JTHS Board approves transition to hybrid schedule

JTHS Board approves transition to hybrid schedule

Haley Maser, News Editor

The JTHS Board of Education has approved the decision for students to return to classrooms using a hybrid schedule after nearly a year of remote learning. The hybrid model, which was approved on February 16, gives students the option to continue online classes or attend school in-person once a week. 

Joliet West students have been learning virtually since March, with the school board citing factors such as high COVID positivity rates and logistical issues as the reasons behind the delayed return. In her most recent weekly message, Superintendent Guseman explained, “This decision is possible because of access to the vaccine, the move into Phase 4 with declining infection numbers, and the masking, distancing, and cleaning plan we have put into place.”

Students who selected in-person learning on a survey given last fall will be divided into three groups. Groups A, B, and C will be allowed into the building on Tuesdays, Wednesdays, or Thursdays, respectively. This plan will begin the week of March 8. 

With other schools in the area returning to classrooms multiple days a week, the district had to research and deliberate over the best decision for the West and Central campuses. “Our size, 3,300 kids at both campuses, is the reason we cannot begin with more than 1 day a week,” explained Superintendent Guseman. Many classes currently consist of 28 to 31 students, and most classrooms can only accommodate 8 or 9 while following COVID restrictions. “These decisions have not been taken lightly and we have ensured we have done the research and worked with consultants to ensure all safety guidelines are followed,” Guseman elaborated.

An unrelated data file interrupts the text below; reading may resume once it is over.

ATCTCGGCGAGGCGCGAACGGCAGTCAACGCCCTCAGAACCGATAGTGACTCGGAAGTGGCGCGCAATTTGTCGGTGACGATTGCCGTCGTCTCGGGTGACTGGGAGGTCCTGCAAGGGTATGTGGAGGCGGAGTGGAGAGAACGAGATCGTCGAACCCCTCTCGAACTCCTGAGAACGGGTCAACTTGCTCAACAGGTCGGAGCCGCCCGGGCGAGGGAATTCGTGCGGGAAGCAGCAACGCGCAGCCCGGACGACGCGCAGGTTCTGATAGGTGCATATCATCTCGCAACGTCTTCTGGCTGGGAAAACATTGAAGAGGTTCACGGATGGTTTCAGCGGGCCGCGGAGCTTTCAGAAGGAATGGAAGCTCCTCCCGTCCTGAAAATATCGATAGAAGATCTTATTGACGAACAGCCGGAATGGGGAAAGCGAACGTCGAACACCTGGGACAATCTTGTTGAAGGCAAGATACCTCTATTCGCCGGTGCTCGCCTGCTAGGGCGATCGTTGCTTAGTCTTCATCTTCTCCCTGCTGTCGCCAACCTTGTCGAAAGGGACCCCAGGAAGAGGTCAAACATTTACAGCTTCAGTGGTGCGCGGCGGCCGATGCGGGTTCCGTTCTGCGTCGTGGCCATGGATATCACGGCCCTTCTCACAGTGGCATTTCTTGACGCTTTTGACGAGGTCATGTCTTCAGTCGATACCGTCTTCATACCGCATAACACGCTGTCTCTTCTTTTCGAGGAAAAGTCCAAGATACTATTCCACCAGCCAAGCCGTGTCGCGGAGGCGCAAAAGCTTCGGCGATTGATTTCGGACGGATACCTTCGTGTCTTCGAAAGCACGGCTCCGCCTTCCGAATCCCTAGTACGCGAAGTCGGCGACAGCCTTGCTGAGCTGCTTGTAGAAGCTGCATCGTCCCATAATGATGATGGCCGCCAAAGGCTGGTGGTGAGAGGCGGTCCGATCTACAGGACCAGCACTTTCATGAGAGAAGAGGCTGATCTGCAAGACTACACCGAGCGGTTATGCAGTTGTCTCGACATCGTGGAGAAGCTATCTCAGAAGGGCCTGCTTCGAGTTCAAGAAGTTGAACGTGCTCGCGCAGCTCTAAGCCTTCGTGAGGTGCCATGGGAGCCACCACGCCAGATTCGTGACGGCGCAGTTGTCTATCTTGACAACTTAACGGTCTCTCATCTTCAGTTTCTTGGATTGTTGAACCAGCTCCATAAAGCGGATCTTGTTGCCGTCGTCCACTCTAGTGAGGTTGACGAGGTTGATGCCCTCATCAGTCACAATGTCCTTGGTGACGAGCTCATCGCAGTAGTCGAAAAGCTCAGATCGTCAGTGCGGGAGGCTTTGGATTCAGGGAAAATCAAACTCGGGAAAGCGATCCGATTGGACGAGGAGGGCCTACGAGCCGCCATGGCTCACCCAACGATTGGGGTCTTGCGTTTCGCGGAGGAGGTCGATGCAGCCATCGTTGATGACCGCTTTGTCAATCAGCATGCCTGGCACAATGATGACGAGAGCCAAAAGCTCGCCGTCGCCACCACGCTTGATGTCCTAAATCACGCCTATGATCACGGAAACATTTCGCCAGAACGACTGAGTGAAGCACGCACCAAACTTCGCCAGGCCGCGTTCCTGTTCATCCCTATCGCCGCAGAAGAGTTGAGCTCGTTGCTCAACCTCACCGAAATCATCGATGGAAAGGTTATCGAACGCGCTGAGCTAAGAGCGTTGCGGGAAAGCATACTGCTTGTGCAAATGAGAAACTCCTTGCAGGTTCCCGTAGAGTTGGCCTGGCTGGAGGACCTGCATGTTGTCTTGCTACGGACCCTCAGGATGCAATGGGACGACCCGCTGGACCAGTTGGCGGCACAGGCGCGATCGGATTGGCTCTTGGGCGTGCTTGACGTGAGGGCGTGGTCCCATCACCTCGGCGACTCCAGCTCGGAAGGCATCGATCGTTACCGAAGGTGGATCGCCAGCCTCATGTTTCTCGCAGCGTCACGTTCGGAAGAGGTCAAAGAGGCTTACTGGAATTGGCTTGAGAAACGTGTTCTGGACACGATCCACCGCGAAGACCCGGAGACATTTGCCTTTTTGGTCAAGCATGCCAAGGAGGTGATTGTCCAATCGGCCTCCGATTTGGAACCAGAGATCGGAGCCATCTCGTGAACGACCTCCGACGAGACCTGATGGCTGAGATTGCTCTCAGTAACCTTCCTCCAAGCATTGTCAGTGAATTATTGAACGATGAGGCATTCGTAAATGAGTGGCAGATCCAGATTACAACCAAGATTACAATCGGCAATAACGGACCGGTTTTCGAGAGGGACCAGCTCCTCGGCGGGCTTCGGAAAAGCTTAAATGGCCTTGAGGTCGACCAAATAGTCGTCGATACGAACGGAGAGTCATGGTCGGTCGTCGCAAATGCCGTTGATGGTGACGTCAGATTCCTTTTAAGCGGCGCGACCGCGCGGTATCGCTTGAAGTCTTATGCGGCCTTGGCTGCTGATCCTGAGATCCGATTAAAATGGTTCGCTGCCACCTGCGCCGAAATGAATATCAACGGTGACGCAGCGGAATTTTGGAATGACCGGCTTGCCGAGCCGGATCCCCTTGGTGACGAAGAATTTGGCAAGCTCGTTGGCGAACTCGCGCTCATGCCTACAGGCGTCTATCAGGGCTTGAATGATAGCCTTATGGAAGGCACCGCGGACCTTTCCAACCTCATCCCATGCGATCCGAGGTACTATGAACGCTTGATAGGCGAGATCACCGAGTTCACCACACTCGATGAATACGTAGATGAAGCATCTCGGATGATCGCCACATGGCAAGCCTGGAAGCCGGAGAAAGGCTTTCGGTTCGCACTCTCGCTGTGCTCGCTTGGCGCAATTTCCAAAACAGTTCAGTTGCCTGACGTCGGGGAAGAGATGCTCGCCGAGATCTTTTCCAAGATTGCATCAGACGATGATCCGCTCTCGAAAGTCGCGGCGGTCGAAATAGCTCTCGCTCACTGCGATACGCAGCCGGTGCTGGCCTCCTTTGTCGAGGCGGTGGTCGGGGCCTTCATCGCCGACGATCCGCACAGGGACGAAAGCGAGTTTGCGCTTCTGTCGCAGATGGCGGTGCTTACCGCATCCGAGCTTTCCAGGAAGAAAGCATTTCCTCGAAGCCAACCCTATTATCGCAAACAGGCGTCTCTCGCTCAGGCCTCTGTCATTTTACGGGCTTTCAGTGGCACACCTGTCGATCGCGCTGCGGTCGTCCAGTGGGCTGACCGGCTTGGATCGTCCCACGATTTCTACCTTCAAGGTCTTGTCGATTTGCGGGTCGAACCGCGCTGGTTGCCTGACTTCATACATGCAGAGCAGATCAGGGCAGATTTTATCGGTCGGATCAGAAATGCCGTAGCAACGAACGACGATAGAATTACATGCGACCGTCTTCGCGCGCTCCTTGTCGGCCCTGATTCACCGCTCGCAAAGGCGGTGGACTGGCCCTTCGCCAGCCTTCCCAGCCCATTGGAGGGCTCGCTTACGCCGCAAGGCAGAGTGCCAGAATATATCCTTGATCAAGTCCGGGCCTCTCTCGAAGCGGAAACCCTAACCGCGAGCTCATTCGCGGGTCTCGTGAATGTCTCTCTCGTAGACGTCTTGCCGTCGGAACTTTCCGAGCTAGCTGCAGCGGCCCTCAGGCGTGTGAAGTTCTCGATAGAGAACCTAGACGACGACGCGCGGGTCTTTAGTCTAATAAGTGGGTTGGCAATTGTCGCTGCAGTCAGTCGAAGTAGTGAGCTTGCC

While many students are excited to return to classrooms and reconnect with their classmates and teachers, not everyone is a fan of the corresponding rules. Emma Schumacher, a Joliet West junior who originally opted for the hybrid model, stated, “There’s no way of stopping students from socializing in the hallway… and I would not want to go back and just sit on my computer which I could do, and have been doing, at home.” When attending classes in-person, students will not be able to socialize or work in groups and will be expected to wear headphones to engage with zoom calls. 

Teachers also have to adjust to the various guidelines introduced along with the return to classrooms. “Although I am excited about the return to school and getting the opportunity to see my students in-person, I am not in favor of the hybrid model,” stated Mrs. Muczynski, a conditioning teacher at Joliet West. 

Physical education classes will face many restrictions when in-person learning begins. Students will not dress for gym classes or be allowed into locker rooms. “ I feel that we have been working hard through our zoom workouts and now will lose several days of being active because of the no dressing, no sweating, no equipment restrictions,” elaborated Mrs. Muczynski. “So many health factors have dramatically increased due to lack of movement… Not to mention the depression and anxiety rise due to lack [of] social interaction. Working out can improve all of these concerns. Physical education is ESSENTIAL.”

Despite the logistical challenges the district has faced and criticism towards the upcoming hybrid model, many students are happy to get back in classrooms. “I’m so excited about finally getting to be back in the building to see my teachers and classmates, stated Kiley Duensing, a junior at Joliet West. “I really think it’s going to help me learn and be less distracted while in class!” Students will be welcomed back to the building on March 8, taking a new step towards normalcy.